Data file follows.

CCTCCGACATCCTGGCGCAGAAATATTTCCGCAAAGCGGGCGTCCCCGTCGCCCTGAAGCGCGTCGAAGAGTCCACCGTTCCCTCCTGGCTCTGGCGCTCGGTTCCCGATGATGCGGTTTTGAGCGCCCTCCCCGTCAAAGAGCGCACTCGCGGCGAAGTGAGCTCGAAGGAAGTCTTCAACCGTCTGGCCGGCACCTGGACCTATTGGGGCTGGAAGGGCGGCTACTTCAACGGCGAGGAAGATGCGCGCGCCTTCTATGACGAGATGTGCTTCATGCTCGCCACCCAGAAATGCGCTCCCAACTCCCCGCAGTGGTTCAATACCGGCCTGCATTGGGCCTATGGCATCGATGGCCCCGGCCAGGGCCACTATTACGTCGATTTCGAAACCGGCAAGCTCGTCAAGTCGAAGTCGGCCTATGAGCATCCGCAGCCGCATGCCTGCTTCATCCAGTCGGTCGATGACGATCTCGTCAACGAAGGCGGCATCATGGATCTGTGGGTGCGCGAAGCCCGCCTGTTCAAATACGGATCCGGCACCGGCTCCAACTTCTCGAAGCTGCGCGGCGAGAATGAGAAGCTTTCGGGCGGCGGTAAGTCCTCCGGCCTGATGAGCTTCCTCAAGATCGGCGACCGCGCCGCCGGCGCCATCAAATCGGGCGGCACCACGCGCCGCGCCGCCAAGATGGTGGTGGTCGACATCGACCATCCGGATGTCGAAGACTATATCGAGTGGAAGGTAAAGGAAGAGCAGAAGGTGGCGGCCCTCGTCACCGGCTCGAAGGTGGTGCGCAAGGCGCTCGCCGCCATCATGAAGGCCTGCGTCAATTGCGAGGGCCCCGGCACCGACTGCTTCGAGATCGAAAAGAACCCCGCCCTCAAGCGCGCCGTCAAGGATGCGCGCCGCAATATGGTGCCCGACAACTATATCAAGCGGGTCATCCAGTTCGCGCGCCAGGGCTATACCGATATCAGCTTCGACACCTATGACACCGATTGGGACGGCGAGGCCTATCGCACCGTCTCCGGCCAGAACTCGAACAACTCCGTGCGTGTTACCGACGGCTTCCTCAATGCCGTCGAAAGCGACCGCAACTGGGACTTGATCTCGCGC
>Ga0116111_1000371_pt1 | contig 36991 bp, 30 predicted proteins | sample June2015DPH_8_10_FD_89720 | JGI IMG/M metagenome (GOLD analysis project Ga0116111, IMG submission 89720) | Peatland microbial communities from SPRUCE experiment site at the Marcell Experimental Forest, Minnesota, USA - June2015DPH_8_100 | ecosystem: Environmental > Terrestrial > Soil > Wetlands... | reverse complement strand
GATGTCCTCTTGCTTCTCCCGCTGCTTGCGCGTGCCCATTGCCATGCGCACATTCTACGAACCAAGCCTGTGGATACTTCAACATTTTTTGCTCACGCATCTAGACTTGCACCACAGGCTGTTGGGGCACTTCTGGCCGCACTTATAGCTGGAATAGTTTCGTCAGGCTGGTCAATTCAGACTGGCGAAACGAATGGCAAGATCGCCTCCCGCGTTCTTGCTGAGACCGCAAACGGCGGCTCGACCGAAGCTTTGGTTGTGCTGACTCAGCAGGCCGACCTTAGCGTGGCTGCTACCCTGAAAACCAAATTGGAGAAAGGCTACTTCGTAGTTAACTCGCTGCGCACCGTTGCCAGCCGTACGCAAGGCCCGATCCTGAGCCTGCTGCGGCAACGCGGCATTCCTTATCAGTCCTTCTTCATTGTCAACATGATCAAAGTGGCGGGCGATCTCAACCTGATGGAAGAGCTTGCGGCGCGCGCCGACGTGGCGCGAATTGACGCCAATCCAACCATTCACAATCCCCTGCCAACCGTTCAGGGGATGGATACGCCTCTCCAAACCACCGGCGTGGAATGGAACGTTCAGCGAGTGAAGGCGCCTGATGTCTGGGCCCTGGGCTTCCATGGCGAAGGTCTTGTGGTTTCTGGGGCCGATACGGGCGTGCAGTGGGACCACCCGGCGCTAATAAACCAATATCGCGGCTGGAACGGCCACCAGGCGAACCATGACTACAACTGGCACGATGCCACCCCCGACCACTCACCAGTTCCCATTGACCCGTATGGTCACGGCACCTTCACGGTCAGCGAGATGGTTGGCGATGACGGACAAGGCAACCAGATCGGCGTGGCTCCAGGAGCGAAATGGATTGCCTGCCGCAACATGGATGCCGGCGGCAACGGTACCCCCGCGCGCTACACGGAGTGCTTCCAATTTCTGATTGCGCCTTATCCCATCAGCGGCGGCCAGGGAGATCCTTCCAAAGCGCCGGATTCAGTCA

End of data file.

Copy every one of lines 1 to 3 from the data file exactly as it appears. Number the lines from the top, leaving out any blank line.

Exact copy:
CCTCCGACATCCTGGCGCAGAAATATTTCCGCAAAGCGGGCGTCCCCGTCGCCCTGAAGCGCGTCGAAGAGTCCACCGTTCCCTCCTGGCTCTGGCGCTCGGTTCCCGATGATGCGGTTTTGAGCGCCCTCCCCGTCAAAGAGCGCACTCGCGGCGAAGTGAGCTCGAAGGAAGTCTTCAACCGTCTGGCCGGCACCTGGACCTATTGGGGCTGGAAGGGCGGCTACTTCAACGGCGAGGAAGATGCGCGCGCCTTCTATGACGAGATGTGCTTCATGCTCGCCACCCAGAAATGCGCTCCCAACTCCCCGCAGTGGTTCAATACCGGCCTGCATTGGGCCTATGGCATCGATGGCCCCGGCCAGGGCCACTATTACGTCGATTTCGAAACCGGCAAGCTCGTCAAGTCGAAGTCGGCCTATGAGCATCCGCAGCCGCATGCCTGCTTCATCCAGTCGGTCGATGACGATCTCGTCAACGAAGGCGGCATCATGGATCTGTGGGTGCGCGAAGCCCGCCTGTTCAAATACGGATCCGGCACCGGCTCCAACTTCTCGAAGCTGCGCGGCGAGAATGAGAAGCTTTCGGGCGGCGGTAAGTCCTCCGGCCTGATGAGCTTCCTCAAGATCGGCGACCGCGCCGCCGGCGCCATCAAATCGGGCGGCACCACGCGCCGCGCCGCCAAGATGGTGGTGGTCGACATCGACCATCCGGATGTCGAAGACTATATCGAGTGGAAGGTAAAGGAAGAGCAGAAGGTGGCGGCCCTCGTCACCGGCTCGAAGGTGGTGCGCAAGGCGCTCGCCGCCATCATGAAGGCCTGCGTCAATTGCGAGGGCCCCGGCACCGACTGCTTCGAGATCGAAAAGAACCCCGCCCTCAAGCGCGCCGTCAAGGATGCGCGCCGCAATATGGTGCCCGACAACTATATCAAGCGGGTCATCCAGTTCGCGCGCCAGGGCTATACCGATATCAGCTTCGACACCTATGACACCGATTGGGACGGCGAGGCCTATCGCACCGTCTCCGGCCAGAACTCGAACAACTCCGTGCGTGTTACCGACGGCTTCCTCAATGCCGTCGAAAGCGACCGCAACTGGGACTTGATCTCGCGC
>Ga0116111_1000371_pt1 | contig 36991 bp, 30 predicted proteins | sample June2015DPH_8_10_FD_89720 | JGI IMG/M metagenome (GOLD analysis project Ga0116111, IMG submission 89720) | Peatland microbial communities from SPRUCE experiment site at the Marcell Experimental Forest, Minnesota, USA - June2015DPH_8_100 | ecosystem: Environmental > Terrestrial > Soil > Wetlands... | reverse complement strand
GATGTCCTCTTGCTTCTCCCGCTGCTTGCGCGTGCCCATTGCCATGCGCACATTCTACGAACCAAGCCTGTGGATACTTCAACATTTTTTGCTCACGCATCTAGACTTGCACCACAGGCTGTTGGGGCACTTCTGGCCGCACTTATAGCTGGAATAGTTTCGTCAGGCTGGTCAATTCAGACTGGCGAAACGAATGGCAAGATCGCCTCCCGCGTTCTTGCTGAGACCGCAAACGGCGGCTCGACCGAAGCTTTGGTTGTGCTGACTCAGCAGGCCGACCTTAGCGTGGCTGCTACCCTGAAAACCAAATTGGAGAAAGGCTACTTCGTAGTTAACTCGCTGCGCACCGTTGCCAGCCGTACGCAAGGCCCGATCCTGAGCCTGCTGCGGCAACGCGGCATTCCTTATCAGTCCTTCTTCATTGTCAACATGATCAAAGTGGCGGGCGATCTCAACCTGATGGAAGAGCTTGCGGCGCGCGCCGACGTGGCGCGAATTGACGCCAATCCAACCATTCACAATCCCCTGCCAACCGTTCAGGGGATGGATACGCCTCTCCAAACCACCGGCGTGGAATGGAACGTTCAGCGAGTGAAGGCGCCTGATGTCTGGGCCCTGGGCTTCCATGGCGAAGGTCTTGTGGTTTCTGGGGCCGATACGGGCGTGCAGTGGGACCACCCGGCGCTAATAAACCAATATCGCGGCTGGAACGGCCACCAGGCGAACCATGACTACAACTGGCACGATGCCACCCCCGACCACTCACCAGTTCCCATTGACCCGTATGGTCACGGCACCTTCACGGTCAGCGAGATGGTTGGCGATGACGGACAAGGCAACCAGATCGGCGTGGCTCCAGGAGCGAAATGGATTGCCTGCCGCAACATGGATGCCGGCGGCAACGGTACCCCCGCGCGCTACACGGAGTGCTTCCAATTTCTGATTGCGCCTTATCCCATCAGCGGCGGCCAGGGAGATCCTTCCAAAGCGCCGGATTCAGTCA